“Okay,” he said, and shut the box when he walked away.

The Dniester River’s water passed all the tests and was declared safe to drink. Andrey took his last trip to Bendery during a rainy day; he kept an eye out for the broken ballerina, but saw no
sign of her. He bought colorful clothes to send to his sister in England and would include a note stating he would come for a long overdue visit soon. His next assignment would take him to the Ukraine and a village near Chernobyl. He dreaded going there. The square near the crossing seemed tranquil until he heard a loud voice. The heavy woman stood in the exact same spot by the bus stop with the man in the black jacket.

Andrey ducked behind an empty cart and rubbed his nose which started to bleed. He took the long way around, and left Transinstra for the last time without any remorse. He wished he knew what happened to the ballerina, but feared to stay any longer.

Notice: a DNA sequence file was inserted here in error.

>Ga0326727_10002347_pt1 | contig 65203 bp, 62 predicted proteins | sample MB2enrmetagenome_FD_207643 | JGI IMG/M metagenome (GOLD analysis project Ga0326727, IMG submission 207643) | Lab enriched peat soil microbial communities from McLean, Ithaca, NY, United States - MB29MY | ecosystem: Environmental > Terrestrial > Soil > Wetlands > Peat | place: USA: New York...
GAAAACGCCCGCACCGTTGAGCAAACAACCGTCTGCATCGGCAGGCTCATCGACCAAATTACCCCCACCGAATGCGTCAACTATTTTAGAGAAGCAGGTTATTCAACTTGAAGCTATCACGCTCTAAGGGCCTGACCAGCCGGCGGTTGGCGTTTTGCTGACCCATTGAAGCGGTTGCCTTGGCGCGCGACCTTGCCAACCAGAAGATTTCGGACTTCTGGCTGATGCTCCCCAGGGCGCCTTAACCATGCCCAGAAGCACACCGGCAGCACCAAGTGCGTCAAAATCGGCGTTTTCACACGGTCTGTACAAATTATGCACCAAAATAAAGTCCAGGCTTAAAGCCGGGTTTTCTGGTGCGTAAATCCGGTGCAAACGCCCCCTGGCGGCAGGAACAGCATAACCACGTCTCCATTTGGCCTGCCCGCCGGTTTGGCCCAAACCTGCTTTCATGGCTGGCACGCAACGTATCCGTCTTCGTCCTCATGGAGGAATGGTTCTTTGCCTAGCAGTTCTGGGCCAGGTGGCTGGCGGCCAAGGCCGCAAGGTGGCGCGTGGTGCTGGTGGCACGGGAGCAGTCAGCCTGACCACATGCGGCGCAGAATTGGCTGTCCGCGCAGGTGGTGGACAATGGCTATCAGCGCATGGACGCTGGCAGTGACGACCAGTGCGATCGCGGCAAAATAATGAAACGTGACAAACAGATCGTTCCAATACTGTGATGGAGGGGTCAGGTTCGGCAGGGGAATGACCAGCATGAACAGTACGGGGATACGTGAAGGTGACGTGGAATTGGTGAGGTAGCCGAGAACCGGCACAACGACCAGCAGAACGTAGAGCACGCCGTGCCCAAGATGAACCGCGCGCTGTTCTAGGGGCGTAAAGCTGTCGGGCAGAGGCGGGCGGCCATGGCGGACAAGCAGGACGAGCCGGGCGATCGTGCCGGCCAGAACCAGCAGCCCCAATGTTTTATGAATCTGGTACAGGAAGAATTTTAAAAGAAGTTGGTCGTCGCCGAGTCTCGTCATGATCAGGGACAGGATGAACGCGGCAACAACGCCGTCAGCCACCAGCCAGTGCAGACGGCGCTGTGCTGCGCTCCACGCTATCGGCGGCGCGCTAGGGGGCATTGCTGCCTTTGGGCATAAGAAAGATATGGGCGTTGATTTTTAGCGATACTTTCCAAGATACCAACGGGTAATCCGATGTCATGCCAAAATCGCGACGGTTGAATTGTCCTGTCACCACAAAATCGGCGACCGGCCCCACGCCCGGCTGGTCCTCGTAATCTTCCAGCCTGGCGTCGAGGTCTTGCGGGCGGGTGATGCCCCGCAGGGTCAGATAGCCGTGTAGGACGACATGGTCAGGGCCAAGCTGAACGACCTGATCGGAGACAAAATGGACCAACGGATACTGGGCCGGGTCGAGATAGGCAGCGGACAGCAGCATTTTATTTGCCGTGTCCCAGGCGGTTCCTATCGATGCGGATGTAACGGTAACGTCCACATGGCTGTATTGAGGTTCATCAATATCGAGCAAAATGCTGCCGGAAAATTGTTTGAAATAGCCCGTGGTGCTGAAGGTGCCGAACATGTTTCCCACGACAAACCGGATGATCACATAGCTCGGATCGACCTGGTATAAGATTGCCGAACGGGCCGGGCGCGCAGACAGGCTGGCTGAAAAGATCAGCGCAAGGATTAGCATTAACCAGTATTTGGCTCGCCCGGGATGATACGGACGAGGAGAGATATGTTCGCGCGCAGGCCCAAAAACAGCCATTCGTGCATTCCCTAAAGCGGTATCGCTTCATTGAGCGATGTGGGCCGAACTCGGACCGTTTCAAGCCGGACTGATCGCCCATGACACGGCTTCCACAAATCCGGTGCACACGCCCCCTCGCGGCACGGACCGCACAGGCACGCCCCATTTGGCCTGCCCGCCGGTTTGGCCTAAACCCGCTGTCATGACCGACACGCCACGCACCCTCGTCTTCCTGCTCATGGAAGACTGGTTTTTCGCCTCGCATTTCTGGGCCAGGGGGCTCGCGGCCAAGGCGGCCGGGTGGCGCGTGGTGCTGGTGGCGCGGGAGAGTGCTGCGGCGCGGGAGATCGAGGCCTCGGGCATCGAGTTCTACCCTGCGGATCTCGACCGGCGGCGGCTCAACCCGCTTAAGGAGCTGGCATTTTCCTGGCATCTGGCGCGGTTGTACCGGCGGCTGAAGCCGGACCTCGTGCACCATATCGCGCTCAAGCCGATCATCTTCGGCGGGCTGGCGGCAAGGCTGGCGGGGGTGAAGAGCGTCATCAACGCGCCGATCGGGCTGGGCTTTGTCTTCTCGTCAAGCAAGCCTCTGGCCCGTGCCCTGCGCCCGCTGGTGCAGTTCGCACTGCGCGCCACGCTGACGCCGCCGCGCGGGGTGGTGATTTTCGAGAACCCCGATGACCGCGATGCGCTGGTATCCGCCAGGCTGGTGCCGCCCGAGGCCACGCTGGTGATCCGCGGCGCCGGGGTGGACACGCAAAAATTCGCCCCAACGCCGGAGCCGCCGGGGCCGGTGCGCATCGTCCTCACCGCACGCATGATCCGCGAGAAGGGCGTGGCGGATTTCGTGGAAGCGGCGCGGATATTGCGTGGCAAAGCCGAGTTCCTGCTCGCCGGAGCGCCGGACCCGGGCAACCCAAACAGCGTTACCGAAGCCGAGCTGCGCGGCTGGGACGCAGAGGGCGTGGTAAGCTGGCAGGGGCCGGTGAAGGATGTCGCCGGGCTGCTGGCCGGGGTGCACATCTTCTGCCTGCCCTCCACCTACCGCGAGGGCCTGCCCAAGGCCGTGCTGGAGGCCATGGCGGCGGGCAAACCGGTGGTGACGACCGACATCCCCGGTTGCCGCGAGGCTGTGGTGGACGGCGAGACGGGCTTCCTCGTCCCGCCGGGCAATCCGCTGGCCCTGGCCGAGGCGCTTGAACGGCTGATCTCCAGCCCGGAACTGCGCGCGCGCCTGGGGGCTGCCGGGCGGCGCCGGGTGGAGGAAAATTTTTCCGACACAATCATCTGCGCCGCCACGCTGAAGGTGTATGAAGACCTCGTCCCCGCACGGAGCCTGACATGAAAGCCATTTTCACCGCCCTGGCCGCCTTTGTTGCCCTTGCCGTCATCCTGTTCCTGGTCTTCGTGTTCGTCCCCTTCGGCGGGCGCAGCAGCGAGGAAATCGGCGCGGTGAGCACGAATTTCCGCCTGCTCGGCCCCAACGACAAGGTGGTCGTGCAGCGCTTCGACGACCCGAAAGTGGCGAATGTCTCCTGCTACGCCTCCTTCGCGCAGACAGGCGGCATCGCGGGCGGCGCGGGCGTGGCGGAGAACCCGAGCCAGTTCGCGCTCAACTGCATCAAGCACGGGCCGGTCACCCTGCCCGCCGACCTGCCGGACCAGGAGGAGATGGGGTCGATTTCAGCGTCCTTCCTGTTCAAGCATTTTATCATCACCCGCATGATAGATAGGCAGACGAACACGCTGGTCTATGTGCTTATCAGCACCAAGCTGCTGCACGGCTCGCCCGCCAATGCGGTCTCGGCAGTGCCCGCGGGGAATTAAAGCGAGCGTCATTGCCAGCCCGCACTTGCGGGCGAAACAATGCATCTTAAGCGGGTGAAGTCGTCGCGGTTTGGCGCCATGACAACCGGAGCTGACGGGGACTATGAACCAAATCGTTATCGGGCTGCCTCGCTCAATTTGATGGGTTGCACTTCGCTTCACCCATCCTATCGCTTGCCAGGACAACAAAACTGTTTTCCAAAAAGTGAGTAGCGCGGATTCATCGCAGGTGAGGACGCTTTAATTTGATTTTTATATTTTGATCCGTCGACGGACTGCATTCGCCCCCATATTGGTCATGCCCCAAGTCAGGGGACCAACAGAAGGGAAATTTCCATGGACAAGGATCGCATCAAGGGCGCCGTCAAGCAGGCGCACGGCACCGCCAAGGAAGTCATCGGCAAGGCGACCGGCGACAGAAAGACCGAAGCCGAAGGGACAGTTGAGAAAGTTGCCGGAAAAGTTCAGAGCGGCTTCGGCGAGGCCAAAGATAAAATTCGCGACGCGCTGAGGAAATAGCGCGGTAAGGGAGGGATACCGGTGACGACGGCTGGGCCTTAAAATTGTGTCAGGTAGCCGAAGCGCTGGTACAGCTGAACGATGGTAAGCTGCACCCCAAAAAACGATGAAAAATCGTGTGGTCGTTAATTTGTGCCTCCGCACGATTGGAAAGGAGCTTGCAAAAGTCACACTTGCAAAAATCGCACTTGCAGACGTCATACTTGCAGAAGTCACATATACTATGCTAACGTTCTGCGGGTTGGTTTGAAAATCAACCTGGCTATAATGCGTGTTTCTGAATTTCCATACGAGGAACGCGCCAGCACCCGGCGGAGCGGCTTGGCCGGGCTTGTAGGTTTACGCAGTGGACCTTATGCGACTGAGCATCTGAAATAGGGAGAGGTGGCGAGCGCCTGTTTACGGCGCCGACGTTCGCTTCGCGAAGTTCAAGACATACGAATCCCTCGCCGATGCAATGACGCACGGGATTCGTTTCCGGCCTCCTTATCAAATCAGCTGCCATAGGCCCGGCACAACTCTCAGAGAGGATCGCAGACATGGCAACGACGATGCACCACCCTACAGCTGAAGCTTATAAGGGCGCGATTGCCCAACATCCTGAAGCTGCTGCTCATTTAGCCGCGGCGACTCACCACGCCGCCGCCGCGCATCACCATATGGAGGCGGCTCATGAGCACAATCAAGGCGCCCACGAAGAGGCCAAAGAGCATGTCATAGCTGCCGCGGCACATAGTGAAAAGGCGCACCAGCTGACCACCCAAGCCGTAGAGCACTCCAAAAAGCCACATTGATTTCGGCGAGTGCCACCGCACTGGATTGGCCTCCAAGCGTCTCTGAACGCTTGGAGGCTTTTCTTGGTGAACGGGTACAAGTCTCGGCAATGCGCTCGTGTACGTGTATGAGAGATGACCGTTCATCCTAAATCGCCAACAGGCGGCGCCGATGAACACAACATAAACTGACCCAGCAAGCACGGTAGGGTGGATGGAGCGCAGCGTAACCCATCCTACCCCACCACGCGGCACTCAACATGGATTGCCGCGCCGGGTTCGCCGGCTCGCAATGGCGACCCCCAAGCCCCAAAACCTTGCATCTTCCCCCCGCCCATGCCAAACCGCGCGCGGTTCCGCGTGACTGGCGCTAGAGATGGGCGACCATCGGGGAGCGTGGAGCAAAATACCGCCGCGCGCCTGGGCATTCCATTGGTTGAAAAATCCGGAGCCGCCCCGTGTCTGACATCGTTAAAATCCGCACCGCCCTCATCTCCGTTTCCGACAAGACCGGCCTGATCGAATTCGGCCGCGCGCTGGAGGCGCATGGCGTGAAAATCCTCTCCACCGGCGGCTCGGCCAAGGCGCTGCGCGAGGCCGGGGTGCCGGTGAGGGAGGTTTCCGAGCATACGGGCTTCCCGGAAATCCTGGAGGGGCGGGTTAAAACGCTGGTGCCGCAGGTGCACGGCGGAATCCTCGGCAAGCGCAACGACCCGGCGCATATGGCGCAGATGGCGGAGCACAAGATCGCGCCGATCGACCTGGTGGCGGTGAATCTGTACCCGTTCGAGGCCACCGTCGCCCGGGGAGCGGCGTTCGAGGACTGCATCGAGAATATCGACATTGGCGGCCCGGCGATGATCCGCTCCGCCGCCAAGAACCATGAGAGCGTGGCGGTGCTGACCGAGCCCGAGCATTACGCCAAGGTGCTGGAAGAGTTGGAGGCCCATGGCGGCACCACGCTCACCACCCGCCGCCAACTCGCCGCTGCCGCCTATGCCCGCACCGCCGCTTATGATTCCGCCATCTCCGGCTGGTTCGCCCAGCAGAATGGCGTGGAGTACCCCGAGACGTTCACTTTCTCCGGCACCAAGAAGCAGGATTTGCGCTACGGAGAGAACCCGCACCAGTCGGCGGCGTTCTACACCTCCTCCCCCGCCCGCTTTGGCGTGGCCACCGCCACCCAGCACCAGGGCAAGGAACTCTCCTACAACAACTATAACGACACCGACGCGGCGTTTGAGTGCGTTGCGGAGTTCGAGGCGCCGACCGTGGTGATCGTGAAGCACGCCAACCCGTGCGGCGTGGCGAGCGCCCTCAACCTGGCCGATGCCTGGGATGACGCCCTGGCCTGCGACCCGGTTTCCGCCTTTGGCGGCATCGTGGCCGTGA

The night sky lit up with stars, and Andrey walked down Stefan Cel Mare Boulevard, he paused outside the Theatre of the National Ballet of Moldova. The sign advertising an upcoming ballet caught his attention; it showed a familiar face as the prima ballerina. When he saw the name Olesea, he smiled and approached the ticket window.

“I’m sorry, the only tickets available are for single seats weeks from now,” the ticket agent said.
“That’s okay. I only need one, and I might stay around for a while” he said, and smiled when the music of Swan Lake drifted out of the theatre.

-William Falo’s fiction has appeared or is forthcoming in Skive Magazine, Delinquent, Delivered, Mississippi Crow, Bottom of the World, Cantaraville, 34th Parallel, Skyline Review, First Edition, Oak Bend Review, Foliate Oak Literary Journal, Four Branches Press, and many others. He has been nominated for a Pushcart Prize.

-Photography by Christopher Barrio

-Models in Photographs: Lisa Damiani, Michael J. Kannengieser